In a guest post ultra trail runner and GB international Sophie Grant talks about the difficult, but wise, decision of registering a DNS (did not start).
Last week I made a decision that I’ve never made before, I didn’t line up on the start of the Snowdon Skyline.
Maybe I’m getting older (definitely) or maybe just a little wiser (probably not) but it is absolutely the right decision for my body, however my head and heart had a hard time letting go. Somehow I feel like I’ve let myself down when in reality it is the exact opposite.
Commitment to your health, as well as your races.
Growing up my family didn’t have loads of spare cash, as many families don’t and I wanted to do all the extra classes (unless I was bad at them my mother reminds me and then I wasn’t interested which feels very familiar and is why I won’t play pool with George) so my sister and I were allowed to pick one or two.
The rule in the house was if you committed to something then you were to show up to every practice and every game no exceptions. It is one of the many qualities that I am so grateful my parents instilled in me and has been the backbone of my running and hairdressing career. If I sign up I show up and get it done, no matter what.
In my running career which now spans more than a decade I only have two DNF’s to my name both in small local races which were down to injury but never a DNS. Gutting it out is how I learnt my craft, it’s how I refined my racing strategies and built up experience.
Leading by example
Maybe it’s the fact I’m a coach now but I do want to lead by example and I’d never recommend an athlete do these races so close together. There are so many exciting races out there that you just can’t do them all, at least you can’t do them all well and keep running for years.
My problem is I like to race long but I also like to race technical and those calendars just don’t line up. Three weeks ago I raced the TDS [a 145km sister race in the Ultra Trail du Mont Blanc series] and stepping over the finish line I knew it had been a hard race that I’d left a little extra out on that course.
I couldn’t even talk about racing Snowdon for a few days as it was just too daunting but I’d been here before, surely a few days of sleep and I’d start to get my head around it. There were heavy thoughts about keeping my UK Sky Running crown but to do that I’d have to place first or second in the final two races of the year and with Snowdon being the UK Champs my race game would need to be strong.
Recovery is so important for a long career
How’s your recovery going? Are you recovered yet? As a runner I’m sure we’ve all had to field these questions. Recovery takes time, more time then I’d like it to, it’s more than just catching up on your sleep and refuelling your body.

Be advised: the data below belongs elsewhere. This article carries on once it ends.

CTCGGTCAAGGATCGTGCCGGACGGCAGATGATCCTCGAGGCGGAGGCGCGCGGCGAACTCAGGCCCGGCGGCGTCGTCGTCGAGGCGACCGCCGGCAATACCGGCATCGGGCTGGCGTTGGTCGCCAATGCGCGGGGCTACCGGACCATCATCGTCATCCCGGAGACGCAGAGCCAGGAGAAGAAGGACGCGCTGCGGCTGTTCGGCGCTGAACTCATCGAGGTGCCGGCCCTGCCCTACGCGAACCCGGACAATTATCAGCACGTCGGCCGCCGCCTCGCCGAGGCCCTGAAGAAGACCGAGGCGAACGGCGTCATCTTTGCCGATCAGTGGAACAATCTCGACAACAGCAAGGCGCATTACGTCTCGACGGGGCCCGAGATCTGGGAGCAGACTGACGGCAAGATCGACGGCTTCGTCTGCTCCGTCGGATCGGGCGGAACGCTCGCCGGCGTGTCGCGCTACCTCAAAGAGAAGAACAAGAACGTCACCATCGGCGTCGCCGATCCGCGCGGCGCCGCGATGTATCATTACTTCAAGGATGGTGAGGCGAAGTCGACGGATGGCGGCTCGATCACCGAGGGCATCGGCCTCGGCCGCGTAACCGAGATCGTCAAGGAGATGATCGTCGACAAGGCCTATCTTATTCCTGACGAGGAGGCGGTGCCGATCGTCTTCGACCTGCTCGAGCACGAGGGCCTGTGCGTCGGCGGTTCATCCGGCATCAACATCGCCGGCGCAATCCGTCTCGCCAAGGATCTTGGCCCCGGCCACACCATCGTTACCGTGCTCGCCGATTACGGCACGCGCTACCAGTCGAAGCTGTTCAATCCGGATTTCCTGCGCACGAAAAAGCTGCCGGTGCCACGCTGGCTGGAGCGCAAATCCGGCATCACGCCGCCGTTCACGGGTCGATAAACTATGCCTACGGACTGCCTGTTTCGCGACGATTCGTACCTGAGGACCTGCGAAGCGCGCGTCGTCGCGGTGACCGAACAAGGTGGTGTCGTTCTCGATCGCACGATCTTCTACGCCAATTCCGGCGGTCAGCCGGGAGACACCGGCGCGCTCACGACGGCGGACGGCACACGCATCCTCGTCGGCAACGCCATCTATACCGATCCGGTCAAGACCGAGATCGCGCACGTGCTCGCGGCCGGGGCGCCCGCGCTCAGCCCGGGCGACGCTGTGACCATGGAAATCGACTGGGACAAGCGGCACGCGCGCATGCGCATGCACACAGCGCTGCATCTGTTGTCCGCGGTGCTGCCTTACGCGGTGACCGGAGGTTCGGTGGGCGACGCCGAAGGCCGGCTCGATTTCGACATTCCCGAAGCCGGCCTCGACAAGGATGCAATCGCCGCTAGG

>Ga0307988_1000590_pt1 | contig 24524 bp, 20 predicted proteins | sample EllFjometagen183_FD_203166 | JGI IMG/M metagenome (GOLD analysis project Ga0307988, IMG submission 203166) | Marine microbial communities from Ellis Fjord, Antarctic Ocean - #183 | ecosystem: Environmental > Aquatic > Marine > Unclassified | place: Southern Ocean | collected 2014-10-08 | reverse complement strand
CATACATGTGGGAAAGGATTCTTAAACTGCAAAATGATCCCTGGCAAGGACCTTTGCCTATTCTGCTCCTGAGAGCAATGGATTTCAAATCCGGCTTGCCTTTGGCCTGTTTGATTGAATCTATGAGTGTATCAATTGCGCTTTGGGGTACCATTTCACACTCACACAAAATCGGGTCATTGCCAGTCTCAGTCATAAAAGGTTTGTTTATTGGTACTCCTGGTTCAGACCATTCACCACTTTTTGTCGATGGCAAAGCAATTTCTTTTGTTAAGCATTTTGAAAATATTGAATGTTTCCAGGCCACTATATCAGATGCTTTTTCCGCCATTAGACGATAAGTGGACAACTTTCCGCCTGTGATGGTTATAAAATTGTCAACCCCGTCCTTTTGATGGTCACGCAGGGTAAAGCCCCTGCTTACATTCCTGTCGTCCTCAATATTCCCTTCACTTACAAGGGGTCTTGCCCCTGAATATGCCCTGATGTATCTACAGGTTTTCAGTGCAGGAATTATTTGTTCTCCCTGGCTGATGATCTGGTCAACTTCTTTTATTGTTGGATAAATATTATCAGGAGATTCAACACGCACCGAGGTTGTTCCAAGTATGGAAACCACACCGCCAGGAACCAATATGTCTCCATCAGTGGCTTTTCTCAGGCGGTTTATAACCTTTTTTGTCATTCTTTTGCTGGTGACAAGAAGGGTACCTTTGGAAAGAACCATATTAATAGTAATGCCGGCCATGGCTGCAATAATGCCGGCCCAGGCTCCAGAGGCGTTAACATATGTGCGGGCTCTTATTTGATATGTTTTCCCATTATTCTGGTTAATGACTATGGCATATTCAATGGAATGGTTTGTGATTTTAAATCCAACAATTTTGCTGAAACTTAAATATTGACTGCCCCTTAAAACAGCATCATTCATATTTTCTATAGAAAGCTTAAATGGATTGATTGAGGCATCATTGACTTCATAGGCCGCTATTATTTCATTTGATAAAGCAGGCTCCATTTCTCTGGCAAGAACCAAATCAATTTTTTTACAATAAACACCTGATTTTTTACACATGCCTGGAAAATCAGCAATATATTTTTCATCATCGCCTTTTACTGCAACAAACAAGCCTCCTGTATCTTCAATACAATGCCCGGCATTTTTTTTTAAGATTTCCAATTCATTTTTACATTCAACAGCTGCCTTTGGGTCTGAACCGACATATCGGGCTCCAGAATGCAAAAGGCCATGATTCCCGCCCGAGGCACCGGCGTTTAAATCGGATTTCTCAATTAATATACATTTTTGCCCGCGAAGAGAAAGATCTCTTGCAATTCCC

Recovery is something you feel in your bones, it’s regaining that motivation to get running again. When you finish a big race you will be less fit then when you started but the temptation to race again soon is huge! Goodness knows I am certainly guilty of slapping on a smile and trying to fool my body and mind into thinking I’m ok to race again.
Learning from 2018
Last year I raced Lavaredo Ultra Trail and two weeks later the Lakes Sky Ultra, then went onto the UTMB, stupidly climbed Mont Buet three days afterwards and two weeks later was at the Glencoe Skyline. Unsurprisingly I felt rubbish but my desire to run that route outweighed the fatigue.
As soon as I started I knew it was going to be a battle and even though we were on the bad weather shortened course the finish couldn’t come quick enough. I simply don’t want to feel like that again. I don’t want to delay actual proper recovery by another month just to satisfy my desire to be out in the mountains and see my mates.
Making the smart decision
Even as I write this though a little voice is saying ‘would it be so bad? Maybe you should just do it, it would be so much fun!’ Don’t worry I’ll head out for a run soon and be swiftly reminded that 60 minutes is more than enough right now.
Ultimately it’s a case of FOMO and I was very jealous of others this weekend when I wasn’t shimmying across Crib Goch but it is never the wrong decision to be kind to yourself.
So I took my coach’s advice and did something fun that didn’t involve running and will look forward to feeling fresh again much sooner. I put my energy into my sport in a different way, going along to cheer on some of my athletes at the Centurion Chiltern Wonderland 50 miler.
Anyway there is always next year for Snowdon…
Sophie Grant is a UKA Athletics Coach, GB Trail international and part of the Centurion Running Coaching team. If anyone can convince you that #vanlife is a good idea, it’s Sophie.